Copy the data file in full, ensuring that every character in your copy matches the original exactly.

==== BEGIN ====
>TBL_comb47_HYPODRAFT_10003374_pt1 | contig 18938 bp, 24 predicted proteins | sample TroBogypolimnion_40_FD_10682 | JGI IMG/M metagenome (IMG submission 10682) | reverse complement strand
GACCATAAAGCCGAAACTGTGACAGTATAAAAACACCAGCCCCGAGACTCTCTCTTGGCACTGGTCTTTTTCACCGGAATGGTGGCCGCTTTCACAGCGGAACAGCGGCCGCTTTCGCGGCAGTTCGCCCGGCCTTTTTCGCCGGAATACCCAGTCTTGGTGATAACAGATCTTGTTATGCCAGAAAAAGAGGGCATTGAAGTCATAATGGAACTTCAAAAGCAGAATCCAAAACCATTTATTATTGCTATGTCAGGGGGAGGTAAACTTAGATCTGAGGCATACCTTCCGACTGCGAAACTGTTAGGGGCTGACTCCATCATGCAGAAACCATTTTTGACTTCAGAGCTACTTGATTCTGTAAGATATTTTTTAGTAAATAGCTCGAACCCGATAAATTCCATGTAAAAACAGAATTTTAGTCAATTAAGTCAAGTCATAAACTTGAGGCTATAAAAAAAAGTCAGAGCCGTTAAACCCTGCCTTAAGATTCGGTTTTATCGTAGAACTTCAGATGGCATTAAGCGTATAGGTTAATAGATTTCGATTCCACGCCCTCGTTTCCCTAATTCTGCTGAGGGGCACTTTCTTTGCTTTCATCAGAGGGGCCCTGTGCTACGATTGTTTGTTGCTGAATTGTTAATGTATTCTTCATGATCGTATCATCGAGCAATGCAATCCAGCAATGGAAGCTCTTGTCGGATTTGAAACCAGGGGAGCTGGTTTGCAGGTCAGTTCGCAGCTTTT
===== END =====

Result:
>TBL_comb47_HYPODRAFT_10003374_pt1 | contig 18938 bp, 24 predicted proteins | sample TroBogypolimnion_40_FD_10682 | JGI IMG/M metagenome (IMG submission 10682) | reverse complement strand
GACCATAAAGCCGAAACTGTGACAGTATAAAAACACCAGCCCCGAGACTCTCTCTTGGCACTGGTCTTTTTCACCGGAATGGTGGCCGCTTTCACAGCGGAACAGCGGCCGCTTTCGCGGCAGTTCGCCCGGCCTTTTTCGCCGGAATACCCAGTCTTGGTGATAACAGATCTTGTTATGCCAGAAAAAGAGGGCATTGAAGTCATAATGGAACTTCAAAAGCAGAATCCAAAACCATTTATTATTGCTATGTCAGGGGGAGGTAAACTTAGATCTGAGGCATACCTTCCGACTGCGAAACTGTTAGGGGCTGACTCCATCATGCAGAAACCATTTTTGACTTCAGAGCTACTTGATTCTGTAAGATATTTTTTAGTAAATAGCTCGAACCCGATAAATTCCATGTAAAAACAGAATTTTAGTCAATTAAGTCAAGTCATAAACTTGAGGCTATAAAAAAAAGTCAGAGCCGTTAAACCCTGCCTTAAGATTCGGTTTTATCGTAGAACTTCAGATGGCATTAAGCGTATAGGTTAATAGATTTCGATTCCACGCCCTCGTTTCCCTAATTCTGCTGAGGGGCACTTTCTTTGCTTTCATCAGAGGGGCCCTGTGCTACGATTGTTTGTTGCTGAATTGTTAATGTATTCTTCATGATCGTATCATCGAGCAATGCAATCCAGCAATGGAAGCTCTTGTCGGATTTGAAACCAGGGGAGCTGGTTTGCAGGTCAGTTCGCAGCTTTT